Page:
What did Saint Patrick do? The true story of everyone’s favorite party saint is fascinating, but every March I’m surprised that no one talks about Patrick’s actual past. You’ve seen him dressed up as a leprechaun, and you might have heard some nonsense about him getting snakes out of his country, but you probably don’t know about St. Patrick the abolitionist.
It started when a group of pirates attacked Patrick’s city and kidnapped members of his church, forcing them into slavery. Patrick was horrified – but not just because his friends were captured. These were no ordinary pirates; the slavers believed they were Christians, too.
Patrick assembled a group of priests who were brave enough to go to those criminals and beg for the slaves to be freed. It was a brave gamble, but it didn’t work, and the priests were turned away. They were forced to walk away without rescuing their friends, hearing the pirates laughing at their backs.
Patrick’s next move was to write a letter to the pirate leader (apparently, pirates were pretty literate, back then), and it’s this letter that endears him to us.
Patrick said that he couldn’t tell who was worse off – the captured slaves or the pirates. Being enslaved is terrible, but being unable to tell right from wrong is awful, too, he said. Patrick had been a slave when he was a boy and he couldn’t understand how a group of Christians could justify doing that to someone.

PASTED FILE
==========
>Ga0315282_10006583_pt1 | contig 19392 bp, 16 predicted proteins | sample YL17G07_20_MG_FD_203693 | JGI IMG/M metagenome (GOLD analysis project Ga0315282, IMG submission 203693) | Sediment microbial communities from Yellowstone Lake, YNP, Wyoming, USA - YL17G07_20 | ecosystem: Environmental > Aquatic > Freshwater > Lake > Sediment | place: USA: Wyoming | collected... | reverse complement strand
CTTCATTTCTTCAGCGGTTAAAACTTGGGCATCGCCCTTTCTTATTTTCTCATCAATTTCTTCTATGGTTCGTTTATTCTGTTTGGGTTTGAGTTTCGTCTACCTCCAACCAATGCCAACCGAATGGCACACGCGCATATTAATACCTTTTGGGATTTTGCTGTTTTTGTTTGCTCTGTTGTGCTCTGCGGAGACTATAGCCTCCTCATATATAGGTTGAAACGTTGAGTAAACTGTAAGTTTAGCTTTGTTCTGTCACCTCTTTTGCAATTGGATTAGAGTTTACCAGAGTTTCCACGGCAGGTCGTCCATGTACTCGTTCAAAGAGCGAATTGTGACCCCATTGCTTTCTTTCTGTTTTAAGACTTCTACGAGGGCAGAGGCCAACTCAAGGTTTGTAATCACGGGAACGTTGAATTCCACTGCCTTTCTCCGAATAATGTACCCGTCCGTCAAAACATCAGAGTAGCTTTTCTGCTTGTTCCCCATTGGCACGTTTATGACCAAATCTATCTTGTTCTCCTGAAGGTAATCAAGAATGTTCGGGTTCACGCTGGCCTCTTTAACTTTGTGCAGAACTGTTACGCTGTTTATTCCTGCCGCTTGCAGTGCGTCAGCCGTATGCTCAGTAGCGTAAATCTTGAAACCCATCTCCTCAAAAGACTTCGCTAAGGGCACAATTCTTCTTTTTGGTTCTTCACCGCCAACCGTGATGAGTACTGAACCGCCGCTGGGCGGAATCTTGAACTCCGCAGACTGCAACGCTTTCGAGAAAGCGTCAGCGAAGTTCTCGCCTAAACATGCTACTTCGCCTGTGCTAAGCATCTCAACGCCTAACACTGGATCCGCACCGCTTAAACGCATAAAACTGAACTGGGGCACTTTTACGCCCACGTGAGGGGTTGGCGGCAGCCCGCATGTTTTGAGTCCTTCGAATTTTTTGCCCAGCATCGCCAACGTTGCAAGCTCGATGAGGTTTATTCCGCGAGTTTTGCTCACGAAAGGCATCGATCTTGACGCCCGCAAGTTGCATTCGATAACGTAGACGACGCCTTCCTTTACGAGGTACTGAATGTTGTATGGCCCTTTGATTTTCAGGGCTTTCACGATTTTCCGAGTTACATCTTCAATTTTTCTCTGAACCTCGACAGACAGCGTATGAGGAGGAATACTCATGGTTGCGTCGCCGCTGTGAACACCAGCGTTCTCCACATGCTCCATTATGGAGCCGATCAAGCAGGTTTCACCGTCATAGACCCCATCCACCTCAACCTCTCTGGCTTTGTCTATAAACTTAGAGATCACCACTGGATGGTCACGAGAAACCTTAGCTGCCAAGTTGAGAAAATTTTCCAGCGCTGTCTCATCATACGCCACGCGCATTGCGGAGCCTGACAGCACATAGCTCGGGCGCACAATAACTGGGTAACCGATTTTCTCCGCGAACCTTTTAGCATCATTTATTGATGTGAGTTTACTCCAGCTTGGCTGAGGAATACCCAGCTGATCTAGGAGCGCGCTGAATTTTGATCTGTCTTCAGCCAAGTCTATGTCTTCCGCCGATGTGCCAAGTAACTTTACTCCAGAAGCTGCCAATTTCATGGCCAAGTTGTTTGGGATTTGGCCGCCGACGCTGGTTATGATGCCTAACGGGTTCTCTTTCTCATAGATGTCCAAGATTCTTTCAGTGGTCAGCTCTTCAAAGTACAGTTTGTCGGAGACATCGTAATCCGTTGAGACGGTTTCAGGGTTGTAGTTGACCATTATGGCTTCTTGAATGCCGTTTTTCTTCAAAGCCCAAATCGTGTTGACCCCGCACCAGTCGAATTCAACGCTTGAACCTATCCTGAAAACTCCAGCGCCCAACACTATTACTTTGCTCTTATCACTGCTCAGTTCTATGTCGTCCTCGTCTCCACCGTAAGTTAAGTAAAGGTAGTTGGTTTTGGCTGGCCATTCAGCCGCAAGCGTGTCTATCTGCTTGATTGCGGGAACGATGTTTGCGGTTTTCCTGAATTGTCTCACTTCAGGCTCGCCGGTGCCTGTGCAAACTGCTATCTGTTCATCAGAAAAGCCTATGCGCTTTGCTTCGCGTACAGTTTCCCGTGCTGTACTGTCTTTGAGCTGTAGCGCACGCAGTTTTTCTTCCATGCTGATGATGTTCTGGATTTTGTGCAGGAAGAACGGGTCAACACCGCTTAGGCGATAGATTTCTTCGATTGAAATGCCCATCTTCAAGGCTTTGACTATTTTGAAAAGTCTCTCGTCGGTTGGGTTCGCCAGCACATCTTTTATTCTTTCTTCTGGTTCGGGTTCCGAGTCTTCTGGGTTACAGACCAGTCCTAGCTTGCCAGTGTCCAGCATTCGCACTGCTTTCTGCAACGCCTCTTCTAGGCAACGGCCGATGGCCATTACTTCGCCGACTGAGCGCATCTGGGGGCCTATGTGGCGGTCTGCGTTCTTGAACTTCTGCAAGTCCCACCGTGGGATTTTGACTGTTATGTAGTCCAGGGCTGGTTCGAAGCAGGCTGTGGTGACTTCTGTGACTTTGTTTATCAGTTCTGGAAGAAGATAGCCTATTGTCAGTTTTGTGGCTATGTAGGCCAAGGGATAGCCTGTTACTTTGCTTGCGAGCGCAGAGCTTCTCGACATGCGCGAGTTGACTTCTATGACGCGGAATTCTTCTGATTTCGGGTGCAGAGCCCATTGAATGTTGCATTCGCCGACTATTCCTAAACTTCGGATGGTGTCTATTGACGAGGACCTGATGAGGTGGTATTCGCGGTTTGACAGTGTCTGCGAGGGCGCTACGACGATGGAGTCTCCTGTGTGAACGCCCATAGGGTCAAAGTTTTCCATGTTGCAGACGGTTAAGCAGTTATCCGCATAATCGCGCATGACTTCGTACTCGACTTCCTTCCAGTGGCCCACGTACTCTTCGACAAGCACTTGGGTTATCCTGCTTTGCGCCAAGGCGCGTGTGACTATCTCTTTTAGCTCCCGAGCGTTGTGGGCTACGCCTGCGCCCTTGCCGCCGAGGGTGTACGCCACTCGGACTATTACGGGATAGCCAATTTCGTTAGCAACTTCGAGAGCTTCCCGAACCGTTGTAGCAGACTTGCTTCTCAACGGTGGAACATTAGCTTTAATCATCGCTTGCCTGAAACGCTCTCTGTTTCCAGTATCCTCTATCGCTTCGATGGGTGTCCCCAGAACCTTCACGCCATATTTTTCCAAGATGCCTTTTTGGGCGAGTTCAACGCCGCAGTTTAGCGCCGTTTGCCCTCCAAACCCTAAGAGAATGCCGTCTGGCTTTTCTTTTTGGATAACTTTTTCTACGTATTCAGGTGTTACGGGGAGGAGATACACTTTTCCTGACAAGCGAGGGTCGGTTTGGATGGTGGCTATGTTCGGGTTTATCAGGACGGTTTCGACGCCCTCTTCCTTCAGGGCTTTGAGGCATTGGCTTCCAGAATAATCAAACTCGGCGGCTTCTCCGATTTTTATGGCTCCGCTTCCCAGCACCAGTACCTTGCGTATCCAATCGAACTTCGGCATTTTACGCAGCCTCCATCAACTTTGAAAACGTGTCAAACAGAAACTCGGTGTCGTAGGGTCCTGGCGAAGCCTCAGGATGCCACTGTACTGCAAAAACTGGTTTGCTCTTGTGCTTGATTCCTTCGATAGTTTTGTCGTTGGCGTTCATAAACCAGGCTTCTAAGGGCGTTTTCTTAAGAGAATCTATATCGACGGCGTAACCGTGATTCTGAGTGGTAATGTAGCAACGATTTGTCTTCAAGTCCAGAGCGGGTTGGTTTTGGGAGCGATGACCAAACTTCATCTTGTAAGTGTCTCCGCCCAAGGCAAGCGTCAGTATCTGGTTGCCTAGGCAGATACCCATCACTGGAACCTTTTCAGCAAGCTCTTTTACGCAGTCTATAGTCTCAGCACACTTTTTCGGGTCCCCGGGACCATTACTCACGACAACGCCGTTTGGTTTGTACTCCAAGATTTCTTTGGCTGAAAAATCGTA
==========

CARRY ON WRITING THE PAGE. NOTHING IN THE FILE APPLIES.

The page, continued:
St. Patrick’s effort to stop slavery makes him the earliest known abolitionist in Western history. Plenty of people protested their own slavery (“Let my people go!”), but no one had moved to stop the practice altogether as Patrick did. (That we know of.) Unfortunately, we do not know what happened next in Patrick’s story – the records are lost in history.
Saint Patrick’s work continues: Last week, a government official in India rescued a dozen people from slavery and returned them to their families. One of them was a man who met his daughter for the first time when he returned – the person who enslaved him would not allow him to go home for her birth. It’s always hard for me to comprehend how slavery somehow still exists in our modern world.
So while you’re drinking green beer or drawing shamrocks this week, remember that St. Patrick stood for what was right when everyone around him was just following the crowd.
You’ve probably heard stories about Patrick running snakes out of Ireland or other tall tales, but none of that really happened. His true legacy, which is much more interesting, is what we should start passing on.